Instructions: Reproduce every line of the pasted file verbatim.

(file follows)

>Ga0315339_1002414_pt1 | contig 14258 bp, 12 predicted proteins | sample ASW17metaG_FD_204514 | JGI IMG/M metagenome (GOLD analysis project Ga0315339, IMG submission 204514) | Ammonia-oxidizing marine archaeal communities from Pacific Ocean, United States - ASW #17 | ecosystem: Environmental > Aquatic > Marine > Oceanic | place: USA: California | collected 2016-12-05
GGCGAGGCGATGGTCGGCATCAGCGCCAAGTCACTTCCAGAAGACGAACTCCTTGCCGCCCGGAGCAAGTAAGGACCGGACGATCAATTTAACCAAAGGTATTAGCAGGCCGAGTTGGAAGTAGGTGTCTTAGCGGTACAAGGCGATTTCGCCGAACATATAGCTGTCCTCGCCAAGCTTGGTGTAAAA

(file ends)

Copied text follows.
>Ga0315339_1002414_pt1 | contig 14258 bp, 12 predicted proteins | sample ASW17metaG_FD_204514 | JGI IMG/M metagenome (GOLD analysis project Ga0315339, IMG submission 204514) | Ammonia-oxidizing marine archaeal communities from Pacific Ocean, United States - ASW #17 | ecosystem: Environmental > Aquatic > Marine > Oceanic | place: USA: California | collected 2016-12-05
GGCGAGGCGATGGTCGGCATCAGCGCCAAGTCACTTCCAGAAGACGAACTCCTTGCCGCCCGGAGCAAGTAAGGACCGGACGATCAATTTAACCAAAGGTATTAGCAGGCCGAGTTGGAAGTAGGTGTCTTAGCGGTACAAGGCGATTTCGCCGAACATATAGCTGTCCTCGCCAAGCTTGGTGTAAAA